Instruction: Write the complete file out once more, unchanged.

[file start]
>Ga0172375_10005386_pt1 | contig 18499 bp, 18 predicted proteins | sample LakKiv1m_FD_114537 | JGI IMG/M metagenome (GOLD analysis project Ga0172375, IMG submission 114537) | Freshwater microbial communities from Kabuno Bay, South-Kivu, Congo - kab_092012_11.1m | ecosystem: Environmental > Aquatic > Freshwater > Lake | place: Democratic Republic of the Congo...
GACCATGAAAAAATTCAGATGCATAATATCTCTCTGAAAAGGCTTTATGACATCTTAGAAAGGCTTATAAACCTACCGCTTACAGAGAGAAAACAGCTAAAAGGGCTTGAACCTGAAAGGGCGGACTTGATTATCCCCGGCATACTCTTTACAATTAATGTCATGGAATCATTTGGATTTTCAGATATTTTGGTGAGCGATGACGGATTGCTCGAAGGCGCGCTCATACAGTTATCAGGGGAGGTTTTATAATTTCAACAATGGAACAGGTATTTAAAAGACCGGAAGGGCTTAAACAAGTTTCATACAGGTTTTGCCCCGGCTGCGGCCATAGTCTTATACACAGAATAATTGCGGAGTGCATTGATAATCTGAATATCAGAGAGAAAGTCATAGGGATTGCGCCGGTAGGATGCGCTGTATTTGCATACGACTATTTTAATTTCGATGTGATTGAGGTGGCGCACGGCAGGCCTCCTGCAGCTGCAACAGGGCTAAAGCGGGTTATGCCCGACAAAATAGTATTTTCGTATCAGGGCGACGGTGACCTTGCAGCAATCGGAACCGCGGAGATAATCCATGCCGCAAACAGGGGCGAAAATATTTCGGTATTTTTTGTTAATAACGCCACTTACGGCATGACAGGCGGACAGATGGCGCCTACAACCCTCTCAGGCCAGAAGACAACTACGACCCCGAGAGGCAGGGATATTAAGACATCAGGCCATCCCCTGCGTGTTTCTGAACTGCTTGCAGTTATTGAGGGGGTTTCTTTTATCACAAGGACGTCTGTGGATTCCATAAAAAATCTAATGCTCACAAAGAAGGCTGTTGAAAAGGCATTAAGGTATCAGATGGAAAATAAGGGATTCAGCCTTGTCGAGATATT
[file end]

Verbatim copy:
>Ga0172375_10005386_pt1 | contig 18499 bp, 18 predicted proteins | sample LakKiv1m_FD_114537 | JGI IMG/M metagenome (GOLD analysis project Ga0172375, IMG submission 114537) | Freshwater microbial communities from Kabuno Bay, South-Kivu, Congo - kab_092012_11.1m | ecosystem: Environmental > Aquatic > Freshwater > Lake | place: Democratic Republic of the Congo...
GACCATGAAAAAATTCAGATGCATAATATCTCTCTGAAAAGGCTTTATGACATCTTAGAAAGGCTTATAAACCTACCGCTTACAGAGAGAAAACAGCTAAAAGGGCTTGAACCTGAAAGGGCGGACTTGATTATCCCCGGCATACTCTTTACAATTAATGTCATGGAATCATTTGGATTTTCAGATATTTTGGTGAGCGATGACGGATTGCTCGAAGGCGCGCTCATACAGTTATCAGGGGAGGTTTTATAATTTCAACAATGGAACAGGTATTTAAAAGACCGGAAGGGCTTAAACAAGTTTCATACAGGTTTTGCCCCGGCTGCGGCCATAGTCTTATACACAGAATAATTGCGGAGTGCATTGATAATCTGAATATCAGAGAGAAAGTCATAGGGATTGCGCCGGTAGGATGCGCTGTATTTGCATACGACTATTTTAATTTCGATGTGATTGAGGTGGCGCACGGCAGGCCTCCTGCAGCTGCAACAGGGCTAAAGCGGGTTATGCCCGACAAAATAGTATTTTCGTATCAGGGCGACGGTGACCTTGCAGCAATCGGAACCGCGGAGATAATCCATGCCGCAAACAGGGGCGAAAATATTTCGGTATTTTTTGTTAATAACGCCACTTACGGCATGACAGGCGGACAGATGGCGCCTACAACCCTCTCAGGCCAGAAGACAACTACGACCCCGAGAGGCAGGGATATTAAGACATCAGGCCATCCCCTGCGTGTTTCTGAACTGCTTGCAGTTATTGAGGGGGTTTCTTTTATCACAAGGACGTCTGTGGATTCCATAAAAAATCTAATGCTCACAAAGAAGGCTGTTGAAAAGGCATTAAGGTATCAGATGGAAAATAAGGGATTCAGCCTTGTCGAGATATT